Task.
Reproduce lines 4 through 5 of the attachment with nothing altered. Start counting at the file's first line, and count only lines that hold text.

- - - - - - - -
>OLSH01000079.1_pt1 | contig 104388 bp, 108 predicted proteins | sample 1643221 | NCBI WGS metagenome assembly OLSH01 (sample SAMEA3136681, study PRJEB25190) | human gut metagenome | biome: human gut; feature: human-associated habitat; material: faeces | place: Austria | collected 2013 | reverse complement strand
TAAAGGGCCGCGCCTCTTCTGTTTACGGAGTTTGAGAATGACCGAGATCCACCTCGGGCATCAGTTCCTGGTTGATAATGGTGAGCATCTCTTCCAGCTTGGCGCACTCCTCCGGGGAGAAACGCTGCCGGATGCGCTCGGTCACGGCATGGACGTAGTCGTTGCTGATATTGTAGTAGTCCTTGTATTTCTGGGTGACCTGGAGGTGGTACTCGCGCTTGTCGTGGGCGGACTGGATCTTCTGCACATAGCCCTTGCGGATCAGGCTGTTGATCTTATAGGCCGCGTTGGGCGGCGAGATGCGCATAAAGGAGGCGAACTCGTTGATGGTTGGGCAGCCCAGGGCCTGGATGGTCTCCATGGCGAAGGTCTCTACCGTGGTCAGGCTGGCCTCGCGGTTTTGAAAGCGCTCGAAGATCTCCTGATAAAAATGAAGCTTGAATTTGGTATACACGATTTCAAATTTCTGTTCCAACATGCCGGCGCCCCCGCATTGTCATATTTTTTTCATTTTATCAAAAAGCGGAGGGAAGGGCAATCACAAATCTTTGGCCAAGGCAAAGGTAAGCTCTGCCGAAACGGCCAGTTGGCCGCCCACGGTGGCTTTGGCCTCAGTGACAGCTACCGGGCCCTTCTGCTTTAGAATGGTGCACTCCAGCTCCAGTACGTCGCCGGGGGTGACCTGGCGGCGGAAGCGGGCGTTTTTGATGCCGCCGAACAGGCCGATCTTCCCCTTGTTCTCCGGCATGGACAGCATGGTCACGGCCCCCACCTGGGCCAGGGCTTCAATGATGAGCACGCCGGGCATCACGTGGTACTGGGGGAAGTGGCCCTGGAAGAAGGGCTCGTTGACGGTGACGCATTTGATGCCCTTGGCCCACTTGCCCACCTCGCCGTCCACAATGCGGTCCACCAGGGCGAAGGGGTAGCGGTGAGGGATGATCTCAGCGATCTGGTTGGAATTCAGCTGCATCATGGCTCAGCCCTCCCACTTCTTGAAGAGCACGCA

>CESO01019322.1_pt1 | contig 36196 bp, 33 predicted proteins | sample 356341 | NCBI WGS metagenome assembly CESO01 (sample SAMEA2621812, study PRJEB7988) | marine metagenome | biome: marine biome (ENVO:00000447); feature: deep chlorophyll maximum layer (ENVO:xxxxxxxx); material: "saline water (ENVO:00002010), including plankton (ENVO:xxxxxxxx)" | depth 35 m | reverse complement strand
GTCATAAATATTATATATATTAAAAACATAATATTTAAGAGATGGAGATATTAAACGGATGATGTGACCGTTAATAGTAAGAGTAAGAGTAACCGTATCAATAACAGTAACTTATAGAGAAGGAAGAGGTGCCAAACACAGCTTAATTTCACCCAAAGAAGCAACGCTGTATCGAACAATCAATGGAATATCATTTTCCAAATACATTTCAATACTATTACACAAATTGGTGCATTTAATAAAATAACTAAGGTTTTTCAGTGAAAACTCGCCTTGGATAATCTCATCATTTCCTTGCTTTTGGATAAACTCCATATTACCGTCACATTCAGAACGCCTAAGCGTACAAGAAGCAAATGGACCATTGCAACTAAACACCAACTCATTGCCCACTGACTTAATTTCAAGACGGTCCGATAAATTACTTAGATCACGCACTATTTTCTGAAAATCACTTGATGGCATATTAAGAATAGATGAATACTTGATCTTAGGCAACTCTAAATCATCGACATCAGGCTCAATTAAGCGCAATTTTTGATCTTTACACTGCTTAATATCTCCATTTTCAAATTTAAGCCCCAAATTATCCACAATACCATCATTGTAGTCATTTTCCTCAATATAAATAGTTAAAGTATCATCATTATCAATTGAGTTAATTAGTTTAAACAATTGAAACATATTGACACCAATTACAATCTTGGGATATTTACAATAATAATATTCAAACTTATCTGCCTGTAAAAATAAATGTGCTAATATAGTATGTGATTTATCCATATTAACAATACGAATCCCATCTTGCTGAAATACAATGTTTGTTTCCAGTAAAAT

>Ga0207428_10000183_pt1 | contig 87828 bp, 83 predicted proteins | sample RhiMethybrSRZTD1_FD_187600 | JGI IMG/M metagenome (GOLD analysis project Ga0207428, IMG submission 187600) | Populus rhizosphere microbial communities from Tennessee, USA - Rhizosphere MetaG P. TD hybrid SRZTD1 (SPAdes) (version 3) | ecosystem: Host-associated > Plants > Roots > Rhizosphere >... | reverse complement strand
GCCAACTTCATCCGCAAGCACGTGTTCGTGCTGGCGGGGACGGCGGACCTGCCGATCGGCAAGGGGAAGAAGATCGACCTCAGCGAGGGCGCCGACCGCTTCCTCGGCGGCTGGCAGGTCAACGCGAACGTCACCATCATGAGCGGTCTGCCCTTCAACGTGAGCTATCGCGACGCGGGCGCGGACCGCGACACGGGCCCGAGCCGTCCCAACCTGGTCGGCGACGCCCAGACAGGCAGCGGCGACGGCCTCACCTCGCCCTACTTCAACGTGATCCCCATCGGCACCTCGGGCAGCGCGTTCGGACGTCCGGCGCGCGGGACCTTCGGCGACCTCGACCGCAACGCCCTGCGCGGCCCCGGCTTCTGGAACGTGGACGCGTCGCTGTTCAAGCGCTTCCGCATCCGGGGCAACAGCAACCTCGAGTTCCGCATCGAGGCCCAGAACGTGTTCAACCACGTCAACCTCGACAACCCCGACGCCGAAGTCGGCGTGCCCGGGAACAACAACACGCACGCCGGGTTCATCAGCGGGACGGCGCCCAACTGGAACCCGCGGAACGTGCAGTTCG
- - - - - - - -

GTCATAAATATTATATATATTAAAAACATAATATTTAAGAGATGGAGATATTAAACGGATGATGTGACCGTTAATAGTAAGAGTAAGAGTAACCGTATCAATAACAGTAACTTATAGAGAAGGAAGAGGTGCCAAACACAGCTTAATTTCACCCAAAGAAGCAACGCTGTATCGAACAATCAATGGAATATCATTTTCCAAATACATTTCAATACTATTACACAAATTGGTGCATTTAATAAAATAACTAAGGTTTTTCAGTGAAAACTCGCCTTGGATAATCTCATCATTTCCTTGCTTTTGGATAAACTCCATATTACCGTCACATTCAGAACGCCTAAGCGTACAAGAAGCAAATGGACCATTGCAACTAAACACCAACTCATTGCCCACTGACTTAATTTCAAGACGGTCCGATAAATTACTTAGATCACGCACTATTTTCTGAAAATCACTTGATGGCATATTAAGAATAGATGAATACTTGATCTTAGGCAACTCTAAATCATCGACATCAGGCTCAATTAAGCGCAATTTTTGATCTTTACACTGCTTAATATCTCCATTTTCAAATTTAAGCCCCAAATTATCCACAATACCATCATTGTAGTCATTTTCCTCAATATAAATAGTTAAAGTATCATCATTATCAATTGAGTTAATTAGTTTAAACAATTGAAACATATTGACACCAATTACAATCTTGGGATATTTACAATAATAATATTCAAACTTATCTGCCTGTAAAAATAAATGTGCTAATATAGTATGTGATTTATCCATATTAACAATACGAATCCCATCTTGCTGAAATACAATGTTTGTTTCCAGTAAAAT

>Ga0207428_10000183_pt1 | contig 87828 bp, 83 predicted proteins | sample RhiMethybrSRZTD1_FD_187600 | JGI IMG/M metagenome (GOLD analysis project Ga0207428, IMG submission 187600) | Populus rhizosphere microbial communities from Tennessee, USA - Rhizosphere MetaG P. TD hybrid SRZTD1 (SPAdes) (version 3) | ecosystem: Host-associated > Plants > Roots > Rhizosphere >... | reverse complement strand